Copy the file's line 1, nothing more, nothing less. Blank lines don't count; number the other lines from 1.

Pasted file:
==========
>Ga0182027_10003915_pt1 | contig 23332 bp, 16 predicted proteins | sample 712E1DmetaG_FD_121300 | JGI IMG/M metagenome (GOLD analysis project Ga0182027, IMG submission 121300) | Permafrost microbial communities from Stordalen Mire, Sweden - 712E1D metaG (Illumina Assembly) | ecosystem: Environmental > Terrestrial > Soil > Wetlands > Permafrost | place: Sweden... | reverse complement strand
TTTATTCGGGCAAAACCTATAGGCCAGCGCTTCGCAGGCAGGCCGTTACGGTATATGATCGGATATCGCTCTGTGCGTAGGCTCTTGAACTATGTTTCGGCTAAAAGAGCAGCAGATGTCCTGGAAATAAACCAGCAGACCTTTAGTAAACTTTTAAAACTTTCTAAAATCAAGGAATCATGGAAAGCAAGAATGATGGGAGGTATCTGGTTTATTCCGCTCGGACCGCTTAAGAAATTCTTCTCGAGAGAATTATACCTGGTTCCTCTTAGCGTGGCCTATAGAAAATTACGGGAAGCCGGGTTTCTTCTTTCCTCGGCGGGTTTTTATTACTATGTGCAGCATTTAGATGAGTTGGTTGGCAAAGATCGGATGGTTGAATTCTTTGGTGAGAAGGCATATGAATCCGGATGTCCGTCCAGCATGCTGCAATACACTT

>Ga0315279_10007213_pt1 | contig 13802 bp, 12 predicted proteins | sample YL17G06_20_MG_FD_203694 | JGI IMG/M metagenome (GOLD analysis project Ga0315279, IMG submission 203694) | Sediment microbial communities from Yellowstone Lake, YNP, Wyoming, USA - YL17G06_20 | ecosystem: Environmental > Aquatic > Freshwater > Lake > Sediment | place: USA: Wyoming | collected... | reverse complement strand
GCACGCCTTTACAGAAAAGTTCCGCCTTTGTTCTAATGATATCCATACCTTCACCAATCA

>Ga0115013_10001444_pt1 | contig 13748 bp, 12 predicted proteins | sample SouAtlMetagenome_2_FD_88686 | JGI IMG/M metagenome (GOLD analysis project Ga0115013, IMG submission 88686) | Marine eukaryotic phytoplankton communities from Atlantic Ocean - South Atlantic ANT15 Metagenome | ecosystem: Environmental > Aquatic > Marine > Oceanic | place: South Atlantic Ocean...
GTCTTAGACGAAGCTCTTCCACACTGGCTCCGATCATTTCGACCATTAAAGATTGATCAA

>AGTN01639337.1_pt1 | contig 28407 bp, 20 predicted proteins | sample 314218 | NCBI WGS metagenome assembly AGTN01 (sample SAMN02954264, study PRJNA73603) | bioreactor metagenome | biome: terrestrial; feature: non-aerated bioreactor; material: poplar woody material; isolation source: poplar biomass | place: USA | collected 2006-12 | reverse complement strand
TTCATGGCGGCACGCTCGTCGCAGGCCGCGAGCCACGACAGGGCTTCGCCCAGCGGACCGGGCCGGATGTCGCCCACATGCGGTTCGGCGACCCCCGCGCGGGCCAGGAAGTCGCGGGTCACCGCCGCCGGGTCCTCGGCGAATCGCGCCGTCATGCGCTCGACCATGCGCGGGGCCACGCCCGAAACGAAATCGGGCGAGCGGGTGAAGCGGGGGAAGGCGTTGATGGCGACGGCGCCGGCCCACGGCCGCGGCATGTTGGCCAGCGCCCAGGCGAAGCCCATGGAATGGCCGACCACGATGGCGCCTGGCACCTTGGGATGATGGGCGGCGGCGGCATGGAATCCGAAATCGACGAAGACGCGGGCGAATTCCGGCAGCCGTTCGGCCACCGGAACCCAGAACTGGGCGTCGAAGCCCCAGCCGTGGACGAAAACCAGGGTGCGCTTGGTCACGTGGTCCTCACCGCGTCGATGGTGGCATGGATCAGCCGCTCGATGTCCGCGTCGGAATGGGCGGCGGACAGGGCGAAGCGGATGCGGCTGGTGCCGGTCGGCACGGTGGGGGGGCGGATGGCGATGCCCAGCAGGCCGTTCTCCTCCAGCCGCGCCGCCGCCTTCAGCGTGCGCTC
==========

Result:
>Ga0182027_10003915_pt1 | contig 23332 bp, 16 predicted proteins | sample 712E1DmetaG_FD_121300 | JGI IMG/M metagenome (GOLD analysis project Ga0182027, IMG submission 121300) | Permafrost microbial communities from Stordalen Mire, Sweden - 712E1D metaG (Illumina Assembly) | ecosystem: Environmental > Terrestrial > Soil > Wetlands > Permafrost | place: Sweden... | reverse complement strand